Selective separation of seawater Mg2+ ions for use in downstream water treatment processes

Marina Telzhensky, Liat Birnhack, Orly Lehmann, Eial Windler, Ori Lahav
Chemical Engineering Journal, Volume 175, November 2011

Abstract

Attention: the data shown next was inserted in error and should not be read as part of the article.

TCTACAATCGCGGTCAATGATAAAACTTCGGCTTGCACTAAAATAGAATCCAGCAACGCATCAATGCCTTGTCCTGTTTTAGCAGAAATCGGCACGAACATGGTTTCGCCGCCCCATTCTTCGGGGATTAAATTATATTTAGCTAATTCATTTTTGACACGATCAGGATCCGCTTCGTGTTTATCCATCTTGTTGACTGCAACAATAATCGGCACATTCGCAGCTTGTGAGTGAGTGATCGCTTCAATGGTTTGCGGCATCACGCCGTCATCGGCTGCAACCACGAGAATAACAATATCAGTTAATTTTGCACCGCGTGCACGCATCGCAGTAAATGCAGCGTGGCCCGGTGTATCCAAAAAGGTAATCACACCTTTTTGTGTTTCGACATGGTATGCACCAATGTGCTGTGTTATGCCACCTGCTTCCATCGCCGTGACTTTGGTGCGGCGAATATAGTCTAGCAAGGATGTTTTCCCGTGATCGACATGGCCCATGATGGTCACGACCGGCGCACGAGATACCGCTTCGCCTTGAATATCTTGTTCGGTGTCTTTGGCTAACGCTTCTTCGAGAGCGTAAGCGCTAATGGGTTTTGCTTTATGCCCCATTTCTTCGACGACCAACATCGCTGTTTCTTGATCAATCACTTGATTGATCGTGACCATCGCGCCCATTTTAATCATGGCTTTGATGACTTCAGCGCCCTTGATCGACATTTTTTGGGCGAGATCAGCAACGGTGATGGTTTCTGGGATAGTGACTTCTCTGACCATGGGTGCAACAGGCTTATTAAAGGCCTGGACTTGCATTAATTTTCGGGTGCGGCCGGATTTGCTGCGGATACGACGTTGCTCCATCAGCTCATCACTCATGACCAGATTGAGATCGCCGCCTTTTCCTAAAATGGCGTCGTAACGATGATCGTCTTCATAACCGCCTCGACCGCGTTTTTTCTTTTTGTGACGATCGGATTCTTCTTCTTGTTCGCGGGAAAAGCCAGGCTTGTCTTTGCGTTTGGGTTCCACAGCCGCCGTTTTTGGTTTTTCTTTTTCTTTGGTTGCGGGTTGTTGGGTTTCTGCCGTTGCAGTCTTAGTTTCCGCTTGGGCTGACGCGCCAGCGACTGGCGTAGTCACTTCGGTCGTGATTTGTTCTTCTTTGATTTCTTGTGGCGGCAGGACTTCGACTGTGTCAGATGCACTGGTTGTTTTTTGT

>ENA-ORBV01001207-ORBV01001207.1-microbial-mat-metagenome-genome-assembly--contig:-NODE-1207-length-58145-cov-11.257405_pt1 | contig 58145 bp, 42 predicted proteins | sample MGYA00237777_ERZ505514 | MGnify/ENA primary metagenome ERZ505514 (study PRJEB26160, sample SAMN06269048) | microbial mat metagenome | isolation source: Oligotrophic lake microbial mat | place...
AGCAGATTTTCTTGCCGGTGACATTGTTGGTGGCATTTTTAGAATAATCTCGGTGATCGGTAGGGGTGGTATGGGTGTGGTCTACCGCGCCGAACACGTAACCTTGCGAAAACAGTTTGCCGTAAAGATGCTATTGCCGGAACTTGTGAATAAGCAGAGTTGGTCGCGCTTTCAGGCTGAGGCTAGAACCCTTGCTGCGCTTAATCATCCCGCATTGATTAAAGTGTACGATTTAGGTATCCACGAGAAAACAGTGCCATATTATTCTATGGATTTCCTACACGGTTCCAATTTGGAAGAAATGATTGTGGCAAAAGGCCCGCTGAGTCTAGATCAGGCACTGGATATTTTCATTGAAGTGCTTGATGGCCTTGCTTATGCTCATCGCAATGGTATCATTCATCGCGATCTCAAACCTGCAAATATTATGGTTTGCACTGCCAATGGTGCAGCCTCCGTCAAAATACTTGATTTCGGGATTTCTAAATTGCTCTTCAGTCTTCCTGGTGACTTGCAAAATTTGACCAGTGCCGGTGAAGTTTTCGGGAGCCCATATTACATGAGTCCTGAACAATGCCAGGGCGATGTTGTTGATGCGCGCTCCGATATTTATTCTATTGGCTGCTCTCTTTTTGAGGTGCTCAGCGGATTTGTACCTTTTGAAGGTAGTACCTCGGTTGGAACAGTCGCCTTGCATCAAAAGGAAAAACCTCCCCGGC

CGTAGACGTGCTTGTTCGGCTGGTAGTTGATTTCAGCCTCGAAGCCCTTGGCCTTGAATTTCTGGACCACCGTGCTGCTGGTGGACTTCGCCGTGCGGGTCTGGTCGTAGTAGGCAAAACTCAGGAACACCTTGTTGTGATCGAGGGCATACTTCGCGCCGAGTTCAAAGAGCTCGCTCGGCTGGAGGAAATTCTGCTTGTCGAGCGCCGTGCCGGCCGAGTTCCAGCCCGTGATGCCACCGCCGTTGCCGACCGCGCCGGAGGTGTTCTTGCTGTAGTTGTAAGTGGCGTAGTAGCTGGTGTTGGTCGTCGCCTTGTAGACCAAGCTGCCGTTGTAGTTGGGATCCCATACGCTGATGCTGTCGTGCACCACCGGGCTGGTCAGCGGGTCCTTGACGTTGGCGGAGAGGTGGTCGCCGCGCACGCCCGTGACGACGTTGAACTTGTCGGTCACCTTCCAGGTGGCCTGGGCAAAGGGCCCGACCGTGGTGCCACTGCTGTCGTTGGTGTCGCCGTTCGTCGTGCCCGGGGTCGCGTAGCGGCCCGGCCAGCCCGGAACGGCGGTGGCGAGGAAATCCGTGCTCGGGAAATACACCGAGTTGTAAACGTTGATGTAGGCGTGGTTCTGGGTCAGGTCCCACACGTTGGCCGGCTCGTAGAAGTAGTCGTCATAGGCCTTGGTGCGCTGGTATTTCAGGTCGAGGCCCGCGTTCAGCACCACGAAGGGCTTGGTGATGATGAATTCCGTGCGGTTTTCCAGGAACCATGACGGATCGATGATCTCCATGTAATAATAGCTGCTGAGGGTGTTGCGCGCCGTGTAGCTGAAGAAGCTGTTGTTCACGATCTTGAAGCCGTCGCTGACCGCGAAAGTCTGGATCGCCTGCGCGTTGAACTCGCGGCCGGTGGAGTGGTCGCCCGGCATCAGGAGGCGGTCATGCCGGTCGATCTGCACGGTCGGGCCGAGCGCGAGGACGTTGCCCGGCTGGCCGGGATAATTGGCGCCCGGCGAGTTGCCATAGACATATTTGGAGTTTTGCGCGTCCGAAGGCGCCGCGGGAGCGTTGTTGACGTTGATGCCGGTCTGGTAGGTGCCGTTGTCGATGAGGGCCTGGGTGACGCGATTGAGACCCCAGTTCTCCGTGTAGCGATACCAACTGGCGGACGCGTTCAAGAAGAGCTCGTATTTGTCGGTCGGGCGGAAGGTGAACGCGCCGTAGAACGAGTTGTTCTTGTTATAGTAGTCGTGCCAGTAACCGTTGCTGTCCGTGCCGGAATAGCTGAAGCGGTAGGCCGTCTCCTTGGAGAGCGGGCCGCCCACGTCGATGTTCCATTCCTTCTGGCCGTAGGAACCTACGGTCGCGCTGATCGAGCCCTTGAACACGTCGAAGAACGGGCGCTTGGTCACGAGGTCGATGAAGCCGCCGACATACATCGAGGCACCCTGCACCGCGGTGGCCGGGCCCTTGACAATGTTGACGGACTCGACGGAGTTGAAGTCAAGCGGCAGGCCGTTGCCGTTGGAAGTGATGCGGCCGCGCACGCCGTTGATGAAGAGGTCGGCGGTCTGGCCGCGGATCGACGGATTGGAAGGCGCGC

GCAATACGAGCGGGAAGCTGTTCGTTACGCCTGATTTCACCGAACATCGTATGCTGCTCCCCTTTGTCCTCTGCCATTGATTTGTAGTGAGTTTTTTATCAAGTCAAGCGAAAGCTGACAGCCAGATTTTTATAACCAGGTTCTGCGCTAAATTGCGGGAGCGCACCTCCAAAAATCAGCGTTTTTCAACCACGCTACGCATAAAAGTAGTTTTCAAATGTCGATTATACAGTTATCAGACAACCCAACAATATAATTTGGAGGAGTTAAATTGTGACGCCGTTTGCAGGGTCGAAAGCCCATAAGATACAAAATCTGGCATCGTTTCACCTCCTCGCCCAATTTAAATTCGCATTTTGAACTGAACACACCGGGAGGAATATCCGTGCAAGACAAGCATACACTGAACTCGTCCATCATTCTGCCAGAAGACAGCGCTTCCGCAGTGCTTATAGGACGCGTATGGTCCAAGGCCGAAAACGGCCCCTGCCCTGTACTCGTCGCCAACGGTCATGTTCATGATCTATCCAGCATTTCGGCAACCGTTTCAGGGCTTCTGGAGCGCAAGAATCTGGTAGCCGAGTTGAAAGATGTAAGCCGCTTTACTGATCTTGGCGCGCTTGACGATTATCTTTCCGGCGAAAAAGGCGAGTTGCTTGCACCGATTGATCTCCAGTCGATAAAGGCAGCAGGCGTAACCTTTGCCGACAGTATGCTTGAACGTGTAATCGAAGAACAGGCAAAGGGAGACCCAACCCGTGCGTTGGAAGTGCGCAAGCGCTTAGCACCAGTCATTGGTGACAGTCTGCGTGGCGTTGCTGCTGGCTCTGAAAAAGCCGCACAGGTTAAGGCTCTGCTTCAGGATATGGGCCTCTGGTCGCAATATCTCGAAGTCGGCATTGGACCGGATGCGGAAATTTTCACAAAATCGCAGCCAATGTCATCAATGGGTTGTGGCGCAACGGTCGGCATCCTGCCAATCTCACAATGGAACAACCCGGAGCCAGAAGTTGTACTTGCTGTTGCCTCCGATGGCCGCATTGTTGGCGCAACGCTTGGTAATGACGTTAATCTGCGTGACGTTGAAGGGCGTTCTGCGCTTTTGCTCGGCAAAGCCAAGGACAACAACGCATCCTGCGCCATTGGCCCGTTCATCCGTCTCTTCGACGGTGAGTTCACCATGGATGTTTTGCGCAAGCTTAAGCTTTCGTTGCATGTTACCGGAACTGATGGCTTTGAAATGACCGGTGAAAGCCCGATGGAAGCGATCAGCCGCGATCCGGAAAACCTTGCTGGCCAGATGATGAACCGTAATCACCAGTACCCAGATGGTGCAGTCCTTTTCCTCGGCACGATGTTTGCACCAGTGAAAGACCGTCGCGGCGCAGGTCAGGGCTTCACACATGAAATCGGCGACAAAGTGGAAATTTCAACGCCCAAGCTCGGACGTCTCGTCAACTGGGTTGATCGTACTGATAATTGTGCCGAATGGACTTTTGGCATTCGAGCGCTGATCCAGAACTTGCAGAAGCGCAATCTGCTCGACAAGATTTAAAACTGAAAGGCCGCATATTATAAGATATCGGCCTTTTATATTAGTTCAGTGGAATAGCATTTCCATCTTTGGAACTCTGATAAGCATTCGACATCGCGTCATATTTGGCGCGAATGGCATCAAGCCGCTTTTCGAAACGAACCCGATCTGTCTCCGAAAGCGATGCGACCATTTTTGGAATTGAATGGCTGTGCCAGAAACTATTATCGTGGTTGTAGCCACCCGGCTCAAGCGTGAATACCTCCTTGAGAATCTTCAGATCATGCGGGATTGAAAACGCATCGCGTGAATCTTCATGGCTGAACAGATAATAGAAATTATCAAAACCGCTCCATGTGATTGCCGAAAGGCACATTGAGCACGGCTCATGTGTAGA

A nanofiltration-based method is presented for selectively separating soluble Mg(II) species from seawater, with the aim of using the Mg-loaded brine for either enriching desalinated water with magnesium ions or for enhancing precipitation of struvite from wastewater steams. Two 2.4″ commercial NF membranes were tested under varying operational conditions. The membrane that was chosen for further investigation (DS-5 DL, Osmonics) showed lower Cl:Mg and Na:Mg concentration ratios in the brine, and improved performance (with respect to the investigated process) at high recovery values. Since the addition of antiscalants was perceived detrimental to the downstream uses of the brine, the aquatic chemistry program PHREEQC was used to simulate the critical (highest) recovery values at which no CaSO4 would precipitate, assuming two concentration polarization factors. To prevent CaCO3 precipitation at the critical recovery values a theoretical calculation was performed (PHREEQC) to determine the required strong acid dosages to the raw seawater. Using the DS-5 DL membrane at 64% recovery, the attained Mg(II) concentration in the brine was 3500 mg/l. Therefore, for attaining 12.15 mg Mg/l of desalinated water the brine should be dosed to the water at a 1:288 ratio, resulting in additional concentrations of 32.5 mg SO4−2/l, 89.3 mg Cl−/l, 39.4 mg Na+/l, 3.3 mg Ca+2/l, and 0.01 mg B/l. The overall cost of the proposed process was estimated at 0.00098 $/m3 product water, i.e. approximately five times lower than two assessed alternative processes and more than one order of magnitude cheaper than implementing direct dissolution of chemicals, using either MgCl2 or MgSO4.

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